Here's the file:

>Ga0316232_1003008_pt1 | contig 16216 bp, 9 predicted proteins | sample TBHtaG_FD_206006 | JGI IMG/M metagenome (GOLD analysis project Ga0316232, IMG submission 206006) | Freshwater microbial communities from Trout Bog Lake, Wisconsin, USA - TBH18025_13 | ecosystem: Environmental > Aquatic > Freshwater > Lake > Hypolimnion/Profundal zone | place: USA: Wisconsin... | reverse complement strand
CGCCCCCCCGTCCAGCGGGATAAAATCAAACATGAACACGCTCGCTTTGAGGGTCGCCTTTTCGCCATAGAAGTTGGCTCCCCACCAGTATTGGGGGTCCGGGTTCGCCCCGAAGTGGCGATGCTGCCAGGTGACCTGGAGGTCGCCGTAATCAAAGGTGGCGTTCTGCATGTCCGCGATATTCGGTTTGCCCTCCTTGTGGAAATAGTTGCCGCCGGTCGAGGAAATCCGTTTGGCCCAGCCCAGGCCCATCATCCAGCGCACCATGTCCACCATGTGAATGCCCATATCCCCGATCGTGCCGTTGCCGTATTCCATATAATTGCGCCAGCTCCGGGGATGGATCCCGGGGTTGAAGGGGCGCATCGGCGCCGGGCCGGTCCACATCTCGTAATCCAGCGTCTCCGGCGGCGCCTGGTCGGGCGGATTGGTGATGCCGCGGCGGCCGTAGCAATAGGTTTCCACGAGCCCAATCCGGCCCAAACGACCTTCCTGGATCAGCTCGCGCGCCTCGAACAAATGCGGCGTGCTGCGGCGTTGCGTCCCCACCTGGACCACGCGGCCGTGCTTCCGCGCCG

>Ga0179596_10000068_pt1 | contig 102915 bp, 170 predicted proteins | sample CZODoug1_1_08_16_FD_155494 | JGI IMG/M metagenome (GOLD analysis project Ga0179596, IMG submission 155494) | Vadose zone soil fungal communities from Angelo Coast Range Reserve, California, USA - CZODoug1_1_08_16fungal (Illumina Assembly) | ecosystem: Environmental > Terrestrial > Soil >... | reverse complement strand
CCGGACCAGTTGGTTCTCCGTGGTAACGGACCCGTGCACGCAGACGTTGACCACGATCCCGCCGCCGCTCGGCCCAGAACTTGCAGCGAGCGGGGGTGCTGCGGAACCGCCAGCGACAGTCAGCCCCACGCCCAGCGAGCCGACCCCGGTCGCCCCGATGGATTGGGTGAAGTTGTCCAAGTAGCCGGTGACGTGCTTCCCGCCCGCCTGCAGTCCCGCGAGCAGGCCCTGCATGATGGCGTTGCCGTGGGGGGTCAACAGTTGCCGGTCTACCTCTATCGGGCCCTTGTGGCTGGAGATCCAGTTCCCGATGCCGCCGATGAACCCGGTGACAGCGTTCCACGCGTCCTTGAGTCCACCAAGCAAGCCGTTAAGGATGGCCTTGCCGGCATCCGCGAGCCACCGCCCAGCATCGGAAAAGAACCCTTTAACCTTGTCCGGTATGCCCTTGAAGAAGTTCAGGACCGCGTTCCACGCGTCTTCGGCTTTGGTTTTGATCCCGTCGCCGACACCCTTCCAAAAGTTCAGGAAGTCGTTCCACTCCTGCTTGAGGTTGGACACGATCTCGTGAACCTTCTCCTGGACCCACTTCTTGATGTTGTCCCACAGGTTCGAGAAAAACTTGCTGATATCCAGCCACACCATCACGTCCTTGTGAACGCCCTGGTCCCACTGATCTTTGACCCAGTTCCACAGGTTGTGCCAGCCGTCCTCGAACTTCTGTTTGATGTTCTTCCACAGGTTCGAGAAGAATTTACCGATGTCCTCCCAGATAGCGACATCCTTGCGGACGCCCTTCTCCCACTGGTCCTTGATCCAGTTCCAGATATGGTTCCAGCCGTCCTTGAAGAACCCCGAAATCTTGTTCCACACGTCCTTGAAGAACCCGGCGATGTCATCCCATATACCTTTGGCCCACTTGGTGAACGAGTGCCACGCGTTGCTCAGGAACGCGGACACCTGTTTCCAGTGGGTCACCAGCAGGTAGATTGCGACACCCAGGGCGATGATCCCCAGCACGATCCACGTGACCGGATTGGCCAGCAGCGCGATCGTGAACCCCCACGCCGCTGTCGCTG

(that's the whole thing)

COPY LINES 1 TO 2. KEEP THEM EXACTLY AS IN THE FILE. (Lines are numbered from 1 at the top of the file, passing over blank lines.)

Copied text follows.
>Ga0316232_1003008_pt1 | contig 16216 bp, 9 predicted proteins | sample TBHtaG_FD_206006 | JGI IMG/M metagenome (GOLD analysis project Ga0316232, IMG submission 206006) | Freshwater microbial communities from Trout Bog Lake, Wisconsin, USA - TBH18025_13 | ecosystem: Environmental > Aquatic > Freshwater > Lake > Hypolimnion/Profundal zone | place: USA: Wisconsin... | reverse complement strand
CGCCCCCCCGTCCAGCGGGATAAAATCAAACATGAACACGCTCGCTTTGAGGGTCGCCTTTTCGCCATAGAAGTTGGCTCCCCACCAGTATTGGGGGTCCGGGTTCGCCCCGAAGTGGCGATGCTGCCAGGTGACCTGGAGGTCGCCGTAATCAAAGGTGGCGTTCTGCATGTCCGCGATATTCGGTTTGCCCTCCTTGTGGAAATAGTTGCCGCCGGTCGAGGAAATCCGTTTGGCCCAGCCCAGGCCCATCATCCAGCGCACCATGTCCACCATGTGAATGCCCATATCCCCGATCGTGCCGTTGCCGTATTCCATATAATTGCGCCAGCTCCGGGGATGGATCCCGGGGTTGAAGGGGCGCATCGGCGCCGGGCCGGTCCACATCTCGTAATCCAGCGTCTCCGGCGGCGCCTGGTCGGGCGGATTGGTGATGCCGCGGCGGCCGTAGCAATAGGTTTCCACGAGCCCAATCCGGCCCAAACGACCTTCCTGGATCAGCTCGCGCGCCTCGAACAAATGCGGCGTGCTGCGGCGTTGCGTCCCCACCTGGACCACGCGGCCGTGCTTCCGCGCCG